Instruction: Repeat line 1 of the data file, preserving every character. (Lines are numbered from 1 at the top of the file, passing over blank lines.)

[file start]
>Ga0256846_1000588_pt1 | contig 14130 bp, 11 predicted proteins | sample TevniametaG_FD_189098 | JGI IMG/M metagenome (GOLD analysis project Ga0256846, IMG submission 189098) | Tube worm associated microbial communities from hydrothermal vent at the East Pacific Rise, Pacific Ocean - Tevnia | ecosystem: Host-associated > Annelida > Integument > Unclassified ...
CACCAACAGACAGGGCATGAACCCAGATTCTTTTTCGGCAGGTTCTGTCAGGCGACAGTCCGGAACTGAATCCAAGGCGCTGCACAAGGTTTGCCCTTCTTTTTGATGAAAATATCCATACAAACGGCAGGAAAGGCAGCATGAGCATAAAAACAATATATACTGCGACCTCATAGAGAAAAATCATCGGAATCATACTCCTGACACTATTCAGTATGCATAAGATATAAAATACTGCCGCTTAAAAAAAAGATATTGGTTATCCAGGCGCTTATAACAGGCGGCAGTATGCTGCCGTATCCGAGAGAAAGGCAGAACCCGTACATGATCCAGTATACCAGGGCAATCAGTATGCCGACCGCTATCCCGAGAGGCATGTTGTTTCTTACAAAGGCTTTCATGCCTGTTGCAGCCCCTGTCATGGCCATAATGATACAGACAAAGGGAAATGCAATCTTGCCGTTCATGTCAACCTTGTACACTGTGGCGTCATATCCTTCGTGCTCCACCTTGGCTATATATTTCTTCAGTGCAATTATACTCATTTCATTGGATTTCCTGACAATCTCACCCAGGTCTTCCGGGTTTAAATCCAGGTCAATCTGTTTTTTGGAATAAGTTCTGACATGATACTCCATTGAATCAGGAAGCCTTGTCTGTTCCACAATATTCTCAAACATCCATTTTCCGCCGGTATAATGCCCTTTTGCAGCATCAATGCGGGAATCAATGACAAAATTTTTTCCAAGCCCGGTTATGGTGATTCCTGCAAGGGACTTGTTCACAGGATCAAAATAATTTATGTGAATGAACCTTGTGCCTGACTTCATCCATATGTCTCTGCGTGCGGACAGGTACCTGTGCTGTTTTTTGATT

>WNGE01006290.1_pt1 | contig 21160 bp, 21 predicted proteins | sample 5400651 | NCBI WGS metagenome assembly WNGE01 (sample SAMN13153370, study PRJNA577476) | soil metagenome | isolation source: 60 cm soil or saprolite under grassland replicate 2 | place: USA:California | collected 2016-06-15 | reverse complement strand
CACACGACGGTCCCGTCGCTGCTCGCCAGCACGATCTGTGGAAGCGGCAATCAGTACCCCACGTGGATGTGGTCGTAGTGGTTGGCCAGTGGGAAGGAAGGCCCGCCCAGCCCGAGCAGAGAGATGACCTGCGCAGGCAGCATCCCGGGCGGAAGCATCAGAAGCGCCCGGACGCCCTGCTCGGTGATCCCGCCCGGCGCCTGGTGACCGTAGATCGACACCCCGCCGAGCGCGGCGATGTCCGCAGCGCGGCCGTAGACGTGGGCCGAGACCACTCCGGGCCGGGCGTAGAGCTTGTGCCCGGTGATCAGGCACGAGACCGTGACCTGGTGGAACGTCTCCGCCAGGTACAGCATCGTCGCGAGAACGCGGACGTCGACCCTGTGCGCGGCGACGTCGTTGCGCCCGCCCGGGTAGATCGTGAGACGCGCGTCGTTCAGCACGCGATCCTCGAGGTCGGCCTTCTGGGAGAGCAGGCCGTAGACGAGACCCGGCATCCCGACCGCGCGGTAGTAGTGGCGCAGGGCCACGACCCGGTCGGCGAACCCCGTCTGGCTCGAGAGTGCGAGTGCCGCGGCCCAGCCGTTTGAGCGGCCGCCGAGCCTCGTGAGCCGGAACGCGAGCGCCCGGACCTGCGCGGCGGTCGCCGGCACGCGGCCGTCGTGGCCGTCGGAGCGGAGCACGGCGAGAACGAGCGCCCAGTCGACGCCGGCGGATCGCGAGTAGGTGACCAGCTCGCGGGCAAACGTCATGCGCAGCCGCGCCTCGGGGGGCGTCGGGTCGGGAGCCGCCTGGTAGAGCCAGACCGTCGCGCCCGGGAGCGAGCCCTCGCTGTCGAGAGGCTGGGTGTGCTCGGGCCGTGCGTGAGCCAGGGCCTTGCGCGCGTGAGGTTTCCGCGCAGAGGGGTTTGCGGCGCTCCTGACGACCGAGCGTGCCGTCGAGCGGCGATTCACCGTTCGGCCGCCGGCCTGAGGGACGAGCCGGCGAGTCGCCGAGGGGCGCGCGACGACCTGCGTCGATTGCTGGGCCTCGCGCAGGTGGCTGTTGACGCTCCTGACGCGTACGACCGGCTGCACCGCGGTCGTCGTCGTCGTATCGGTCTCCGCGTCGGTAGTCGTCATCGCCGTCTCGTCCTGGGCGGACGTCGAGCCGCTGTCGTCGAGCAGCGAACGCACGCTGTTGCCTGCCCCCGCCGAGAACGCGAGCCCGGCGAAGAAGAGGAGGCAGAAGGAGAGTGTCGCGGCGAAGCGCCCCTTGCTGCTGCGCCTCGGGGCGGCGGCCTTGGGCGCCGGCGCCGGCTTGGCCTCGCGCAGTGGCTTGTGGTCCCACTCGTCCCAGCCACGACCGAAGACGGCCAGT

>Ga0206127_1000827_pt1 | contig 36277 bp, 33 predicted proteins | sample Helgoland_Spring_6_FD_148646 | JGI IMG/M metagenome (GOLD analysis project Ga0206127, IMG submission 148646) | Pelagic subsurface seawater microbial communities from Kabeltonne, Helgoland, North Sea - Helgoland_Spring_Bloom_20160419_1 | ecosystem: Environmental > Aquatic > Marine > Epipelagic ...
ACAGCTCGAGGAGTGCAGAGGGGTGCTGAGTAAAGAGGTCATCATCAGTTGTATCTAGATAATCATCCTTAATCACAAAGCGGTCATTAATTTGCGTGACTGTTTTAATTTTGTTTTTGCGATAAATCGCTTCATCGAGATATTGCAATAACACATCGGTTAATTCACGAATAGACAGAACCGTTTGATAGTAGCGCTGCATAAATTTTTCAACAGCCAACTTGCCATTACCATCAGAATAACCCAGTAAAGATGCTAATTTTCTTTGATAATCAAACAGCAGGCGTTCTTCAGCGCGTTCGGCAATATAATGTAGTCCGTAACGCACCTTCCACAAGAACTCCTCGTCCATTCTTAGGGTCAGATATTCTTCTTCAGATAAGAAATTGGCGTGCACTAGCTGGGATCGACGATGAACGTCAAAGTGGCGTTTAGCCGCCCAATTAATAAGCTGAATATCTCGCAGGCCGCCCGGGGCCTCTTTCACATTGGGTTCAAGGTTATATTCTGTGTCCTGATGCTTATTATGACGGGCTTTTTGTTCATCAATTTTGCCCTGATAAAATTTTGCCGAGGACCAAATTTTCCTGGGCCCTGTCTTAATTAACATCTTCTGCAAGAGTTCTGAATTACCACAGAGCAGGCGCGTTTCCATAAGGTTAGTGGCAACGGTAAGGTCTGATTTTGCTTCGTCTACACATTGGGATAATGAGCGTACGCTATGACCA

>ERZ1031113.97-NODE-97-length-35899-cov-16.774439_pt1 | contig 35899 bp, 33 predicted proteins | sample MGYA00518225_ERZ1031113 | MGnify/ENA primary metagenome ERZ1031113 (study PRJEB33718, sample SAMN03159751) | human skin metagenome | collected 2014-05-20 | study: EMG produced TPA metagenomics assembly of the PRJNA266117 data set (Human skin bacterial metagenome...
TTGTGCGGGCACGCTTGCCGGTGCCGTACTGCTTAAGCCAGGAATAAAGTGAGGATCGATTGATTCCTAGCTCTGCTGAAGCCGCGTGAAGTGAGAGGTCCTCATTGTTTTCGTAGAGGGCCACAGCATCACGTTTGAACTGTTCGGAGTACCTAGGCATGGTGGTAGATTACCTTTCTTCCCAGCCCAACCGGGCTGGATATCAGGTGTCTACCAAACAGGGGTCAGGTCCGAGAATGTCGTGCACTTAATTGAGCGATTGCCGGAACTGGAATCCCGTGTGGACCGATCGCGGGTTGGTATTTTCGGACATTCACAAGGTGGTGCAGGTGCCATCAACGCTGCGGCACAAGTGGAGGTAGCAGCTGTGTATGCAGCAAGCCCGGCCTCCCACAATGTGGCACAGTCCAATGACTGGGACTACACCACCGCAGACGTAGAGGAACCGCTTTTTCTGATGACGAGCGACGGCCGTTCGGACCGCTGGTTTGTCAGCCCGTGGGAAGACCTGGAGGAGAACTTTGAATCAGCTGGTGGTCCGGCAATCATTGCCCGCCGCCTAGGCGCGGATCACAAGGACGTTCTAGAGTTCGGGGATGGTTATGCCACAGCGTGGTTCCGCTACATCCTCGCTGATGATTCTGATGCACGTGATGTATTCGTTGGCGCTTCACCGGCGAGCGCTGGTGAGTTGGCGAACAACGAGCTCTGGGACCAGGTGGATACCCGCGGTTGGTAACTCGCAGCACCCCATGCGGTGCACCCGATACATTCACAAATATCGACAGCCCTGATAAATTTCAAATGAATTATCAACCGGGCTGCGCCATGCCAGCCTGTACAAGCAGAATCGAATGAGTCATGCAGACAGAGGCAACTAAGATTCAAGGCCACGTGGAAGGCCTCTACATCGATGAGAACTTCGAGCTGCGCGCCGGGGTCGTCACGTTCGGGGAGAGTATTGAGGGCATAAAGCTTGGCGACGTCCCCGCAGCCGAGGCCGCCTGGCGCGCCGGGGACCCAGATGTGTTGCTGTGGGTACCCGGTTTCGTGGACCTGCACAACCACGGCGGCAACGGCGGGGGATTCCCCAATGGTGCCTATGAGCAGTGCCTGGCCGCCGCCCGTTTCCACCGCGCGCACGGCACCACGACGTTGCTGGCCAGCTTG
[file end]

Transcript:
>Ga0256846_1000588_pt1 | contig 14130 bp, 11 predicted proteins | sample TevniametaG_FD_189098 | JGI IMG/M metagenome (GOLD analysis project Ga0256846, IMG submission 189098) | Tube worm associated microbial communities from hydrothermal vent at the East Pacific Rise, Pacific Ocean - Tevnia | ecosystem: Host-associated > Annelida > Integument > Unclassified ...